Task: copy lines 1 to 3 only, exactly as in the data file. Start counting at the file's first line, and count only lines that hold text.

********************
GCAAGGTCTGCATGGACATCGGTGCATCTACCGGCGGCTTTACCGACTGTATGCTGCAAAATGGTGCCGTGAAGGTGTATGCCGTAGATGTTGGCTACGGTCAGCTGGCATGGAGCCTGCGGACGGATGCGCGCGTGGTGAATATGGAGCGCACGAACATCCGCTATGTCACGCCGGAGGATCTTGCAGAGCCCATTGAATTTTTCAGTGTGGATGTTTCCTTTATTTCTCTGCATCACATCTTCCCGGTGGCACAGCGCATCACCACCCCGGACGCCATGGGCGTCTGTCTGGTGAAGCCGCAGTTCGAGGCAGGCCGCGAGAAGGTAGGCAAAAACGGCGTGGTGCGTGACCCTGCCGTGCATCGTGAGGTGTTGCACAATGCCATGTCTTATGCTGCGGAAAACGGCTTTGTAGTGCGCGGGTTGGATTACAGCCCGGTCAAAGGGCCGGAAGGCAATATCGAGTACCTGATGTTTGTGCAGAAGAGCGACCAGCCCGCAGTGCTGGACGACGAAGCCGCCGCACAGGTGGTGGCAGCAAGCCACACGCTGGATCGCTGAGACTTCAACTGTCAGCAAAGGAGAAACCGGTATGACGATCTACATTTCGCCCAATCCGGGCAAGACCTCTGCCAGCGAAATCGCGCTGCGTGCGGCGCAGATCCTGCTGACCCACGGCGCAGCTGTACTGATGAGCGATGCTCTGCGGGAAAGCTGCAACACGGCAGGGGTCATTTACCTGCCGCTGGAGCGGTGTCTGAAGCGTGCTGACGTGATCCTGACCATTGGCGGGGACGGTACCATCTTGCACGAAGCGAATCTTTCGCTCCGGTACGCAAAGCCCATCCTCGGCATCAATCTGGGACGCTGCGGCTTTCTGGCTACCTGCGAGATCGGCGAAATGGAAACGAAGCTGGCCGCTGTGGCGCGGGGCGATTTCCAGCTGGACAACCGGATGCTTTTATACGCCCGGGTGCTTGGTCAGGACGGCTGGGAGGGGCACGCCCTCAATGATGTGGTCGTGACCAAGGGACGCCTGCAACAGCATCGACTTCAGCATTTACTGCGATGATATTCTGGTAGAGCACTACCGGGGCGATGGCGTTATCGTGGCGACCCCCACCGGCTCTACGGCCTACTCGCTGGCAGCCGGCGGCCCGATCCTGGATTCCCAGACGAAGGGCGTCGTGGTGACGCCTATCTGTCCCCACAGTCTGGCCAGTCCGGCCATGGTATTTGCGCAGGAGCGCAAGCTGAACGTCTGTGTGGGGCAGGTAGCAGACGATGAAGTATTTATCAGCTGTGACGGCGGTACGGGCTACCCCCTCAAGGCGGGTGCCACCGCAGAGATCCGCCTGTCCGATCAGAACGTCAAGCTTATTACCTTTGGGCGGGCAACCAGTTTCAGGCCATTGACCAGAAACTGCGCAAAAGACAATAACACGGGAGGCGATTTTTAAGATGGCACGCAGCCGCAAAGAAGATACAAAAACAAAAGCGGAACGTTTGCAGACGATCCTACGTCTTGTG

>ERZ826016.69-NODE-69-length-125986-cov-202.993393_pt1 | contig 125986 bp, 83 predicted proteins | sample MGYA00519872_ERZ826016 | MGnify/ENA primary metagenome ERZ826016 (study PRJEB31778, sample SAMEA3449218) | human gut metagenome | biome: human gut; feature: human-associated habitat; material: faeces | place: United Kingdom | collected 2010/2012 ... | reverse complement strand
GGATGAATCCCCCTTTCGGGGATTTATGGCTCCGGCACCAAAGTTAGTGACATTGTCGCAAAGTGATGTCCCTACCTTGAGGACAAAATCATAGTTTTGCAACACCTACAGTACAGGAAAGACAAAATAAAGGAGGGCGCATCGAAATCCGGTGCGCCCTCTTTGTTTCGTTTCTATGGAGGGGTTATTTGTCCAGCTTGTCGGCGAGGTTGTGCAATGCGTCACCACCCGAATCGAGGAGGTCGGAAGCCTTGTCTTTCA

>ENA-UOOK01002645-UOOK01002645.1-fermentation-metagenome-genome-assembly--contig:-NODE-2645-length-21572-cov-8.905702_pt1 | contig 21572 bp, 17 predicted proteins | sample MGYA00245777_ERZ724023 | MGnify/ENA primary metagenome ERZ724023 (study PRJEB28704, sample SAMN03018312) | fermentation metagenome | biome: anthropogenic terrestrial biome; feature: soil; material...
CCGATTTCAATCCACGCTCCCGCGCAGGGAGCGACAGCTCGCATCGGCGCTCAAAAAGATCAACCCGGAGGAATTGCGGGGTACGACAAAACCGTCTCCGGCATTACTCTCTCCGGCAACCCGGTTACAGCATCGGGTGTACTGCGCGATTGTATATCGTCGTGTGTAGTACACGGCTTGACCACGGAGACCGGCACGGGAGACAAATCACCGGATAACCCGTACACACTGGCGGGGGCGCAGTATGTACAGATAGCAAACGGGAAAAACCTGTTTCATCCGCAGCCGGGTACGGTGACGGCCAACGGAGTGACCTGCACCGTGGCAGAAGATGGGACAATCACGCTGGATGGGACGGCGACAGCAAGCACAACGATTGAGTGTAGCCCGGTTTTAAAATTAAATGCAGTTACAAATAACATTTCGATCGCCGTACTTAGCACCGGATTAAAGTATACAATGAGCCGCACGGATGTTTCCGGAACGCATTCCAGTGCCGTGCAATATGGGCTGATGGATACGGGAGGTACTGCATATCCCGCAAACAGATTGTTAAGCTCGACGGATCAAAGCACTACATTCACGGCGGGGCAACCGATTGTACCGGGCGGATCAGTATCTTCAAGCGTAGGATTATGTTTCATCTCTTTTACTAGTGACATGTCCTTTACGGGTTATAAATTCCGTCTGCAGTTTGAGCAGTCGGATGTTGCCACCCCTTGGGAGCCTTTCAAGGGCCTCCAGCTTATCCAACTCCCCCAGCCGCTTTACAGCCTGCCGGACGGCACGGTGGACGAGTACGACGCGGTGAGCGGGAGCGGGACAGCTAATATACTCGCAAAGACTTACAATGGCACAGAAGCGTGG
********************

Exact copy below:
GCAAGGTCTGCATGGACATCGGTGCATCTACCGGCGGCTTTACCGACTGTATGCTGCAAAATGGTGCCGTGAAGGTGTATGCCGTAGATGTTGGCTACGGTCAGCTGGCATGGAGCCTGCGGACGGATGCGCGCGTGGTGAATATGGAGCGCACGAACATCCGCTATGTCACGCCGGAGGATCTTGCAGAGCCCATTGAATTTTTCAGTGTGGATGTTTCCTTTATTTCTCTGCATCACATCTTCCCGGTGGCACAGCGCATCACCACCCCGGACGCCATGGGCGTCTGTCTGGTGAAGCCGCAGTTCGAGGCAGGCCGCGAGAAGGTAGGCAAAAACGGCGTGGTGCGTGACCCTGCCGTGCATCGTGAGGTGTTGCACAATGCCATGTCTTATGCTGCGGAAAACGGCTTTGTAGTGCGCGGGTTGGATTACAGCCCGGTCAAAGGGCCGGAAGGCAATATCGAGTACCTGATGTTTGTGCAGAAGAGCGACCAGCCCGCAGTGCTGGACGACGAAGCCGCCGCACAGGTGGTGGCAGCAAGCCACACGCTGGATCGCTGAGACTTCAACTGTCAGCAAAGGAGAAACCGGTATGACGATCTACATTTCGCCCAATCCGGGCAAGACCTCTGCCAGCGAAATCGCGCTGCGTGCGGCGCAGATCCTGCTGACCCACGGCGCAGCTGTACTGATGAGCGATGCTCTGCGGGAAAGCTGCAACACGGCAGGGGTCATTTACCTGCCGCTGGAGCGGTGTCTGAAGCGTGCTGACGTGATCCTGACCATTGGCGGGGACGGTACCATCTTGCACGAAGCGAATCTTTCGCTCCGGTACGCAAAGCCCATCCTCGGCATCAATCTGGGACGCTGCGGCTTTCTGGCTACCTGCGAGATCGGCGAAATGGAAACGAAGCTGGCCGCTGTGGCGCGGGGCGATTTCCAGCTGGACAACCGGATGCTTTTATACGCCCGGGTGCTTGGTCAGGACGGCTGGGAGGGGCACGCCCTCAATGATGTGGTCGTGACCAAGGGACGCCTGCAACAGCATCGACTTCAGCATTTACTGCGATGATATTCTGGTAGAGCACTACCGGGGCGATGGCGTTATCGTGGCGACCCCCACCGGCTCTACGGCCTACTCGCTGGCAGCCGGCGGCCCGATCCTGGATTCCCAGACGAAGGGCGTCGTGGTGACGCCTATCTGTCCCCACAGTCTGGCCAGTCCGGCCATGGTATTTGCGCAGGAGCGCAAGCTGAACGTCTGTGTGGGGCAGGTAGCAGACGATGAAGTATTTATCAGCTGTGACGGCGGTACGGGCTACCCCCTCAAGGCGGGTGCCACCGCAGAGATCCGCCTGTCCGATCAGAACGTCAAGCTTATTACCTTTGGGCGGGCAACCAGTTTCAGGCCATTGACCAGAAACTGCGCAAAAGACAATAACACGGGAGGCGATTTTTAAGATGGCACGCAGCCGCAAAGAAGATACAAAAACAAAAGCGGAACGTTTGCAGACGATCCTACGTCTTGTG

>ERZ826016.69-NODE-69-length-125986-cov-202.993393_pt1 | contig 125986 bp, 83 predicted proteins | sample MGYA00519872_ERZ826016 | MGnify/ENA primary metagenome ERZ826016 (study PRJEB31778, sample SAMEA3449218) | human gut metagenome | biome: human gut; feature: human-associated habitat; material: faeces | place: United Kingdom | collected 2010/2012 ... | reverse complement strand
GGATGAATCCCCCTTTCGGGGATTTATGGCTCCGGCACCAAAGTTAGTGACATTGTCGCAAAGTGATGTCCCTACCTTGAGGACAAAATCATAGTTTTGCAACACCTACAGTACAGGAAAGACAAAATAAAGGAGGGCGCATCGAAATCCGGTGCGCCCTCTTTGTTTCGTTTCTATGGAGGGGTTATTTGTCCAGCTTGTCGGCGAGGTTGTGCAATGCGTCACCACCCGAATCGAGGAGGTCGGAAGCCTTGTCTTTCA